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Chem Rev. 2017 Feb 8;117(3):901-986. doi: 10.1021/acs.chemrev.6b00073. Epub 2017 Jan 3.

Nanomaterials for In Vivo Imaging.

Author information

1
Stanford University , 3155 Porter Drive, #1214, Palo Alto, California 94304-5483, United States.
2
The James H. Clark Center , 318 Campus Drive, First Floor, E-150A, Stanford, California 94305-5427, United States.

Abstract

In vivo imaging, which enables us to peer deeply within living subjects, is producing tremendous opportunities both for clinical diagnostics and as a research tool. Contrast material is often required to clearly visualize the functional architecture of physiological structures. Recent advances in nanomaterials are becoming pivotal to generate the high-resolution, high-contrast images needed for accurate, precision diagnostics. Nanomaterials are playing major roles in imaging by delivering large imaging payloads, yielding improved sensitivity, multiplexing capacity, and modularity of design. Indeed, for several imaging modalities, nanomaterials are now not simply ancillary contrast entities, but are instead the original and sole source of image signal that make possible the modality's existence. We address the physicochemical makeup/design of nanomaterials through the lens of the physical properties that produce contrast signal for the cognate imaging modality-we stratify nanomaterials on the basis of their (i) magnetic, (ii) optical, (iii) acoustic, and/or (iv) nuclear properties. We evaluate them for their ability to provide relevant information under preclinical and clinical circumstances, their in vivo safety profiles (which are being incorporated into their chemical design), their modularity in being fused to create multimodal nanomaterials (spanning multiple different physical imaging modalities and therapeutic/theranostic capabilities), their key properties, and critically their likelihood to be clinically translated.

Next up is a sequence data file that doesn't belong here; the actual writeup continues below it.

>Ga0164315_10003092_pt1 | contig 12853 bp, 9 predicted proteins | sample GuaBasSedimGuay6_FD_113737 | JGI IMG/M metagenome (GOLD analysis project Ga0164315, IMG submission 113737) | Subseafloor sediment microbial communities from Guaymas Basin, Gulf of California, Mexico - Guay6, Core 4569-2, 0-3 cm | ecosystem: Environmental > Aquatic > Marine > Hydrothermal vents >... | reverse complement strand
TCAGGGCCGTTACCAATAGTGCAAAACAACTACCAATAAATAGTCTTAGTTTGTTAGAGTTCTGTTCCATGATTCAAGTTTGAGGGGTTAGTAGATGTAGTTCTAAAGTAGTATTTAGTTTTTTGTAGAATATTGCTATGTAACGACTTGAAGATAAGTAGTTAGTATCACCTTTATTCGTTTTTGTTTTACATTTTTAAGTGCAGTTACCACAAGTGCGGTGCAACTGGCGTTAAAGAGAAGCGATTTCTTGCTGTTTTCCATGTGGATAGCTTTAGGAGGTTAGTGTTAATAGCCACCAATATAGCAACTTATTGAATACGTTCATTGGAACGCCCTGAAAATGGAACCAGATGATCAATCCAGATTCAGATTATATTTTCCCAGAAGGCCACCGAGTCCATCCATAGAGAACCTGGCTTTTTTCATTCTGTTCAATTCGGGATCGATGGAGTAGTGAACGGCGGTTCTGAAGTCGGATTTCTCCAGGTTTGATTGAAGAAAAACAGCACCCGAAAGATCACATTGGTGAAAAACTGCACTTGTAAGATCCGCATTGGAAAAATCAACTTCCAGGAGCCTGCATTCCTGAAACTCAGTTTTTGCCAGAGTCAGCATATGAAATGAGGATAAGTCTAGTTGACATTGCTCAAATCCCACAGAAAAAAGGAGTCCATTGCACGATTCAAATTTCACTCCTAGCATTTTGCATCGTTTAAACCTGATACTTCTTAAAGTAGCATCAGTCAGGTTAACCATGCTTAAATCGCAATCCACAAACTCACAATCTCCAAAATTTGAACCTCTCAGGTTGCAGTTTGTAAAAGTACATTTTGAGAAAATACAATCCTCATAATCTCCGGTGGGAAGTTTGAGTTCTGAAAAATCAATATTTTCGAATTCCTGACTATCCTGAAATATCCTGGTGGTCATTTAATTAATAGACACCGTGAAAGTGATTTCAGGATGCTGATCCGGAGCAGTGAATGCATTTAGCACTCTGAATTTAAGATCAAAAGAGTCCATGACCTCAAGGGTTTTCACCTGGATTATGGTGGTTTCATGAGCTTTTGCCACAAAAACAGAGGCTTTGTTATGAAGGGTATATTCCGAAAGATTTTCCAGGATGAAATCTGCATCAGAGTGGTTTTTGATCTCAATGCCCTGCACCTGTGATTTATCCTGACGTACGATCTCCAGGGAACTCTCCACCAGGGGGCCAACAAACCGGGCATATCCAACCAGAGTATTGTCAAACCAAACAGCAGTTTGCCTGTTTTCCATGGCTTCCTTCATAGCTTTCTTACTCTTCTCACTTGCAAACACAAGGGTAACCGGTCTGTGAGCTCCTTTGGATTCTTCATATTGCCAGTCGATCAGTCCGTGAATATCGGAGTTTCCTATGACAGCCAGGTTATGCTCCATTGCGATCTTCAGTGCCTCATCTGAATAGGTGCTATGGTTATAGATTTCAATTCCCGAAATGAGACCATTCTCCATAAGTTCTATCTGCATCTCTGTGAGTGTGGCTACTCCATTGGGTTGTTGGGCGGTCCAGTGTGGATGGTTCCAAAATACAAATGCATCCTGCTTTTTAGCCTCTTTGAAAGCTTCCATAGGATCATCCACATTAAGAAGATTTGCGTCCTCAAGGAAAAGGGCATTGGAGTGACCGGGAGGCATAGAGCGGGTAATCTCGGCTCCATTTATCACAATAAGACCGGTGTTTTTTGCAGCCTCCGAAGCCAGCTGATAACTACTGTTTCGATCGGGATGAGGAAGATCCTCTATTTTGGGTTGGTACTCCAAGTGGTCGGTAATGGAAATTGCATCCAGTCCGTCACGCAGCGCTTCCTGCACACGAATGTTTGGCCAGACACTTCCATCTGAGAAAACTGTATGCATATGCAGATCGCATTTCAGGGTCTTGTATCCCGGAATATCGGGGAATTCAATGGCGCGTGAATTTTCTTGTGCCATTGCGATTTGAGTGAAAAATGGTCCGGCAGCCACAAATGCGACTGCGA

PMID:
28045253
DOI:
10.1021/acs.chemrev.6b00073
[Indexed for MEDLINE]

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